The Epistemic Closure of the Professional Conservative Mind

At least for the jurists (boldface mind):

Some observers have pointed out that the court’s conservative majority doesn’t seem to think of itself as answerable to the American people, especially given the vast right-wing bureaucracy represented by groups like The Federalist Society, which has arguably played a more central role in picking Supreme Court justices than any one president or senator.

The Republican Party and the Federalist Society have created a parallel community with its own norms and sources of validation,” wrote Florida State University Law Professor Mary Ziegler earlier this year. “The justices may not worry about losing legitimacy in one elite legal circle when they will be heroes in another.”

Fishkin said the court’s conservative justices are sensitive to the views of those in their hyper-partisan ideological bubble — what one book called “the company they keep.”

This ideological conformity, enforced by groups like The Federalist Society from law school on down, can mean more solid conservative majorities. But it can also create blind spots when it comes to public perception. Think of Justice Barrett, proclaiming “this court is not composed of a bunch of partisan hacks” during an appearance at… The McConnell Center at the University of Louisville.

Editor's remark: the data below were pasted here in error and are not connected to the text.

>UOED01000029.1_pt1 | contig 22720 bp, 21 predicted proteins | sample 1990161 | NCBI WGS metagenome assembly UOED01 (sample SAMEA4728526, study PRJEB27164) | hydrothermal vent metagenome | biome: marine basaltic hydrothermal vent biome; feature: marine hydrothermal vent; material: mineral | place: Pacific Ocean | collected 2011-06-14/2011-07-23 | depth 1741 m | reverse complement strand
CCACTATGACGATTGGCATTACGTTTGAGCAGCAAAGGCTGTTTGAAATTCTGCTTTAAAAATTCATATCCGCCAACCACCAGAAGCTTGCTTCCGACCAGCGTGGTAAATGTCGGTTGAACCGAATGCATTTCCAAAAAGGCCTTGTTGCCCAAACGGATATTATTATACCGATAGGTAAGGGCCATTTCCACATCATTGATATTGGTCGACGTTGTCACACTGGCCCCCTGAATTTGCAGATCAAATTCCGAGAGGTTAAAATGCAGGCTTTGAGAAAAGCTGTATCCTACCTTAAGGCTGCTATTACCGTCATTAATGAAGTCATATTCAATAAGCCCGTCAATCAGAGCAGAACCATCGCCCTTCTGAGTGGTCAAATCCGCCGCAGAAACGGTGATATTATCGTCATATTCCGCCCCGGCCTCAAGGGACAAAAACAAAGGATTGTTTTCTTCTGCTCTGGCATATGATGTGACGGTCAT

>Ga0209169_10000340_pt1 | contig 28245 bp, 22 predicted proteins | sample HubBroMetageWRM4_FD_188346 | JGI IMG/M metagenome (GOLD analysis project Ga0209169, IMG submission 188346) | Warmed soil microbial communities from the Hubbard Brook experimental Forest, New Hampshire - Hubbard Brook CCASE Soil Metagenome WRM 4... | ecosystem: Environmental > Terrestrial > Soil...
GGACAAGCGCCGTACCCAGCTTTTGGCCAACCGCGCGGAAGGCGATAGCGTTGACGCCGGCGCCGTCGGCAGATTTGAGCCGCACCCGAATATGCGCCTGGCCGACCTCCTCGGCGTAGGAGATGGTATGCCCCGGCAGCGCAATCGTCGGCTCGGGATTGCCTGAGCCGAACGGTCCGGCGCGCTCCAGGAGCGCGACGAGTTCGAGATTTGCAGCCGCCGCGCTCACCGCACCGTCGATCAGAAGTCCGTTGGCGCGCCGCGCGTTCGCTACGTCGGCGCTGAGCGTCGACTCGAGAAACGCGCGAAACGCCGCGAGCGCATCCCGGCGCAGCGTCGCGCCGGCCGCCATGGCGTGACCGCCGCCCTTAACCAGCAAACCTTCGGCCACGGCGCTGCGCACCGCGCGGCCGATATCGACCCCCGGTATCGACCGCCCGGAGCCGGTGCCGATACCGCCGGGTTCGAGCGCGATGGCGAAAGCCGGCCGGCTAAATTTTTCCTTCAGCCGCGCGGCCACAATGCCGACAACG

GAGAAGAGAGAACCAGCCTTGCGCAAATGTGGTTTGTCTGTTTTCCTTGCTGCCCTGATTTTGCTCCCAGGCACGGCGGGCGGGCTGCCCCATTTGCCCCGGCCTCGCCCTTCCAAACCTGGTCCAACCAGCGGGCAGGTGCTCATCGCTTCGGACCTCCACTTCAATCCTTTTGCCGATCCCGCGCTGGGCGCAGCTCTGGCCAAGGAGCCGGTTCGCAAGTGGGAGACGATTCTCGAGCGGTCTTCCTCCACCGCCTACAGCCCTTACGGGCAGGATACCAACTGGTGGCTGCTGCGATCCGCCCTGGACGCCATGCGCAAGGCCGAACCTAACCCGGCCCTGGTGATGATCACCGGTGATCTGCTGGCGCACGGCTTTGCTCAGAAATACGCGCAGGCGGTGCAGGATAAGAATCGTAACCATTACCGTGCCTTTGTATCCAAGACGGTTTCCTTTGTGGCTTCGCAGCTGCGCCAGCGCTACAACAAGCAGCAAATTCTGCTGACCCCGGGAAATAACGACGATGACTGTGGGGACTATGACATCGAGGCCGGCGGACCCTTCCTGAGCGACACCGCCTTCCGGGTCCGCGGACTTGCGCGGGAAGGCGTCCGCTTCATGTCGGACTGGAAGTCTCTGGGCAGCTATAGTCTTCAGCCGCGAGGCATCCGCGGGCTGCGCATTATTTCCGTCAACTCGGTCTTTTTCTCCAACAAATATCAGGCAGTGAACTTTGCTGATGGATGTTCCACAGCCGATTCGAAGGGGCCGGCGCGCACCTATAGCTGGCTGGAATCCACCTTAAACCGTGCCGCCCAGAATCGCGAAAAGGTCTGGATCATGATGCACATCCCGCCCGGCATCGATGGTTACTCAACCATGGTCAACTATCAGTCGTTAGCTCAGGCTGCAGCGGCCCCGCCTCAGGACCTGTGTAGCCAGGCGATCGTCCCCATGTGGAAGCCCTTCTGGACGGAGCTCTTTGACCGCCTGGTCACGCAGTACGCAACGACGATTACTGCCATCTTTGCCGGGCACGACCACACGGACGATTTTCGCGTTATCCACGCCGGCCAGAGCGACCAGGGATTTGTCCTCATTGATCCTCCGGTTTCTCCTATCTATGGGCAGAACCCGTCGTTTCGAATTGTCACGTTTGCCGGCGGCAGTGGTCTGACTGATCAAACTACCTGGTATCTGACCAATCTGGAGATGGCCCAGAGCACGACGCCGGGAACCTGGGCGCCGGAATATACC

One of the few saving graces of the typical professional Democrat is they care about what people who are quite different from them think–often, pathologically so. But the right, including its judicial elite, really seems to be unaware, even among the professionals, that they aren’t in touch with the American people on issue after issue. That said, given the structural advantages conservatives have, that might not matter.

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1 Response to The Epistemic Closure of the Professional Conservative Mind

  1. ronzie9 says:

    I don’t think they care about what the average American thinks about the issues they decide. They’ve convinced themselves that they are interpreting the Constitution using an objective, non-partisan reading of the text, and that if the public doesn’t like the results, they should get to work amending the document. The fact that the decisions they make happen to coincide, for the most part, with the justices’ personal views is just a “happy accident”. 😉

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